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Central, Eastern European Banks Take Stand Against Region Warnings

  • Kathleen Moore

While some Eastern European currencies have faced collapses, such as Ukraine's, other countries in the region do not have problems to the same degree.

While some Eastern European currencies have faced collapses, such as Ukraine's, other countries in the region do not have problems to the same degree.

It's rare for central banks to issue a joint statement.

But these are unusual times. And as the global economic crisis spreads, the economies of Central and Eastern Europe increasingly have found themselves the subject of gloomy headlines.

Six central banks in Central and Eastern Europe have now criticized reports that lump their countries together in one stricken region.

The statement issued by the central banks of the Czech Republic, Slovakia, Poland, Romania, and Bulgaria, and later joined by Hungary, singles out recent warnings of the risk to Western European banks posed by their exposure to banks in Central and Eastern Europe.

It said such "publicly announced initiatives" often contained misleading information that could be detrimental to the region and its financial systems.

Please treat us as the individual, varied, countries we are, they appealed -- and not as a homogenized, troubled region. After all, this is a region that includes the relatively robust Czech Republic and Hungary, recipient of emergency International Monetary Fund (IMF) aid.

"It's the notion that international media are providing an unfair and to some extent biased view of the region as a sick man of Europe," says Michal Dybula, an economist with BNP Paribas in Warsaw. "Certainly, policy makers want to step in and convey a message of stability."

The statement could seem like another case of "shoot the messenger." In the words of one analyst who declined to go on the record, if an analyst report points out that a country's current account deficit is at 25 percent and that leads to panic, whose fault is that?

Faulty Figures

But others say they have a point. Koon Chow of Barclays in London says some media and analyst reports have misrepresented the problems in the region, partly by misreading data.

"For example, in an international financial journal last week there was data based on a report by an international investment bank. The data that bank had used was incorrect," Chow says. "And I think it's right that policymakers would feel aggrieved that this data is being shown to international investors who in turn grow concerned about their investment, [and] may pull out, causing currency depreciation, and therefore aggravating the underlying problem."

One example is a $1.7 trillion figure from the Bank of International Settlements. A number of media and banking reports have cited it representing Western banks total lending to Eastern Europe.

But the chief economist for the European Bank for Reconstruction and Development (EBRD), Erik Berglof, says that figure is misleading. In a letter to the "Financial Times" on March 4, Berglof says the $1.7 trillion represents the size of the region's bank balance sheets, not Western banks' exposure to debt.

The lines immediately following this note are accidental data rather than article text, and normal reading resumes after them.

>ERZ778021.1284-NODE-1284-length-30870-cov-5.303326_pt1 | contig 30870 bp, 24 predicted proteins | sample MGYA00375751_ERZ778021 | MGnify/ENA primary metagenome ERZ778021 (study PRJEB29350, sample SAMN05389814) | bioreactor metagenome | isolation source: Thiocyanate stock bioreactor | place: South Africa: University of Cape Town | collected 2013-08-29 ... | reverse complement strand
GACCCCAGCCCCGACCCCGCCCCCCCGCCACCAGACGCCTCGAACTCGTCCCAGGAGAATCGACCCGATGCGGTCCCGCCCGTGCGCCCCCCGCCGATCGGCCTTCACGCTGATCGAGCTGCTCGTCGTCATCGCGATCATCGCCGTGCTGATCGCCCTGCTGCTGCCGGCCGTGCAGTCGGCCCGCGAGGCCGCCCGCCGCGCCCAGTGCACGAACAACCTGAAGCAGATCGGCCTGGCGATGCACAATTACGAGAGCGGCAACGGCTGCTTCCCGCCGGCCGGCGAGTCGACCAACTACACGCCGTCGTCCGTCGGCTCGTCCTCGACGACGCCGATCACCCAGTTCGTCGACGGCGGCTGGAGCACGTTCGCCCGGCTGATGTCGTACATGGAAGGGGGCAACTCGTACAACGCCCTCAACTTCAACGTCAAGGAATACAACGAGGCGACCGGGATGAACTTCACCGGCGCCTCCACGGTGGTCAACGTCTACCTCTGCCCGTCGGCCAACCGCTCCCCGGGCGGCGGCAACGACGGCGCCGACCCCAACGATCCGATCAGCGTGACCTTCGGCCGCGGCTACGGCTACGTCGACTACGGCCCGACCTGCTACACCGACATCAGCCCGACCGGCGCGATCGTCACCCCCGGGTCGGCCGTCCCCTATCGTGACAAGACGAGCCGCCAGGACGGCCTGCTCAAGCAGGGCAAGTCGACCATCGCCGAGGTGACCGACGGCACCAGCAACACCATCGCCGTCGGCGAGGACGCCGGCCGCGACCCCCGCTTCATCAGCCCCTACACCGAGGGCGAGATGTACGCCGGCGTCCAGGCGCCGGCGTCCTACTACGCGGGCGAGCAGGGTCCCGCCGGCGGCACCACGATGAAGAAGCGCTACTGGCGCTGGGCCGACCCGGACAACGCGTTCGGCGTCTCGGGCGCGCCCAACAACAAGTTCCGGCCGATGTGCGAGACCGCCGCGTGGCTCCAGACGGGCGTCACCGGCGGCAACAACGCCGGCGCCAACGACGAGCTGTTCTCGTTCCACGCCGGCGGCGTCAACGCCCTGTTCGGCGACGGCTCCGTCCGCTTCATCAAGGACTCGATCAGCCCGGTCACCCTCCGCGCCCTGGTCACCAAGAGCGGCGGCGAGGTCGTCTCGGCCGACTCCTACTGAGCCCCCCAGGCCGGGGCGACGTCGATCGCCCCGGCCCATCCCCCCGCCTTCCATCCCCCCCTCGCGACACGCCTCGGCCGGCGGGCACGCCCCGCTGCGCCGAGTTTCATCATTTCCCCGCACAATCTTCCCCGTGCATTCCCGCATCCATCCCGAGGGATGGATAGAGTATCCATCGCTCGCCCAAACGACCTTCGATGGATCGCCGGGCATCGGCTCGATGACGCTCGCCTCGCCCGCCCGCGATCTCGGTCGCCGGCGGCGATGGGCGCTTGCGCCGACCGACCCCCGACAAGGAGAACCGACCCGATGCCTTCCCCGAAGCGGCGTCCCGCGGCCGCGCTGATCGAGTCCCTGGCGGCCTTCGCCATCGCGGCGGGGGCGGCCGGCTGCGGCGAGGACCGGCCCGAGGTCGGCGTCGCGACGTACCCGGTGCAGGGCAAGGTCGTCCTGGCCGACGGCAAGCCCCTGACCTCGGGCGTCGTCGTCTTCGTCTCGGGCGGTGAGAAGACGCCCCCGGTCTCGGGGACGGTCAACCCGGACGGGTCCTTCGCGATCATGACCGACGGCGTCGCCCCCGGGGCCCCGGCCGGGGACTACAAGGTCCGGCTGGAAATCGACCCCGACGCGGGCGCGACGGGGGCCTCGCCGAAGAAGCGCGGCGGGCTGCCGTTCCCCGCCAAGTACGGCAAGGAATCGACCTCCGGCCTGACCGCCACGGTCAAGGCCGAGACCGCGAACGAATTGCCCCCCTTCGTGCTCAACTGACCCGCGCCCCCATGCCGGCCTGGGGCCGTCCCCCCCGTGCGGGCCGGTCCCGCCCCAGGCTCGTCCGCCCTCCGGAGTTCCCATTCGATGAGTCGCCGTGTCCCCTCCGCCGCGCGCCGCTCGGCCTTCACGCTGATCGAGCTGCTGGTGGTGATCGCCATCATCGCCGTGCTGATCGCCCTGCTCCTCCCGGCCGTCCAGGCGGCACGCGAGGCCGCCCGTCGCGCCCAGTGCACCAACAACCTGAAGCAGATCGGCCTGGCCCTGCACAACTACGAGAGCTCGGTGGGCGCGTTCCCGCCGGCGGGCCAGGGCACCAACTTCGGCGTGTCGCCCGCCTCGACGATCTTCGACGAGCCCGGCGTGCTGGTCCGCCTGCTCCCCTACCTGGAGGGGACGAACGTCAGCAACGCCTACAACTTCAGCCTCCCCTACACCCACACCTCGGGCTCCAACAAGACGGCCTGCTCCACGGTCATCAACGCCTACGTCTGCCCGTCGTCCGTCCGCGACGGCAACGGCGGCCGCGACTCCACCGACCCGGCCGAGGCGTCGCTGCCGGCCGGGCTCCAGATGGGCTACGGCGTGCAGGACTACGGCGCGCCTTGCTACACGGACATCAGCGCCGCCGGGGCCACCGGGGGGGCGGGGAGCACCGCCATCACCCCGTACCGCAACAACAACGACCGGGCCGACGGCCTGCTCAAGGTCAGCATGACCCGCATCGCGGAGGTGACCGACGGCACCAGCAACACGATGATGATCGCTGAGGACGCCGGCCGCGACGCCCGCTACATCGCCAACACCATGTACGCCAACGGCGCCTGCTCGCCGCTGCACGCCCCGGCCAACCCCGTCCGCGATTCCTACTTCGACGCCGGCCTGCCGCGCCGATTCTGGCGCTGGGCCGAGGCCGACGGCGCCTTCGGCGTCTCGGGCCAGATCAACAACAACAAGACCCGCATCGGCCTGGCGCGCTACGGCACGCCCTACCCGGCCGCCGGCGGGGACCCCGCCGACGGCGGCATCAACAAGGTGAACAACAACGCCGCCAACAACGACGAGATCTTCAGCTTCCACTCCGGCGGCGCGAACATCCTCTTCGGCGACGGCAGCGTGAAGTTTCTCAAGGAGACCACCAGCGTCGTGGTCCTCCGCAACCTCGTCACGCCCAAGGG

Instead, he says it would be more relevant to look at the region's short-term external debt -- a much less alarming figure of $130 billion.

Also on March 4, the chief of Italy's UniCredit, which is the biggest lender to the region, sounded a note of optimism. Alessandro Profumo said the situation of banks in the region was "better than described" and that his bank would continue to support its regional units.

In a striking example, the Czech bank Ceska Sporitelna on March 4 announced record profits and said it would pay dividends worth $700 million to its parent bank, Austria's Erste.

A vice governor of the Czech National Bank, Miroslav Singer, this week challenged editors at "The Economist" after they lumped the Czech crown in with other "tumbling" currencies in Central and Eastern Europe. Among other things, Singer noted that "the loan-to-deposit ratio of the Czech banking sector is currently 77 percent, among the lowest in the EU."

Not So Rosy

Still, the crisis has hit the region hard; many of its currencies have slumped and most of its economies are likely to be in recession this year.

Hungary is on a growing list of crisis-hit countries -- including Belarus and Serbia -- that have all received loans from the International Monetary Fund (IMF) or other sources.

And the Western parent banks operating in the region -- including Erste and UniCredit -- have asked the European Union for help for their businesses there.

"We will see probably a marked deterioration of the credit portfolios of all the banking institutions doing business there in the region," Dybula of BNP Paribas says.

Dybula says that with the exception of the Czech Republic and Slovakia, "in the other economies you have a pretty substantial share of foreign-currency-denominated loans, in particular granted to households for real estate, and with the currency depreciation we are currently witnessing across the region the servicing costs on these loans are arising pretty starkly. So it might in a worst case be a matter of time when we see the first defaults on that part of loans."

Judging by some of the headlines on March 5, the central bankers' message doesn't seem to be getting across.

"The New York Times" in an editorial wrote that "collapsing economies in Eastern Europe -- including inside the European Union -- could bring down the banks in the West that lent to the East."

And South Korea's finance minister said he worried a possible financial crisis in Eastern Europe could exacerbate Western Europe's problems.
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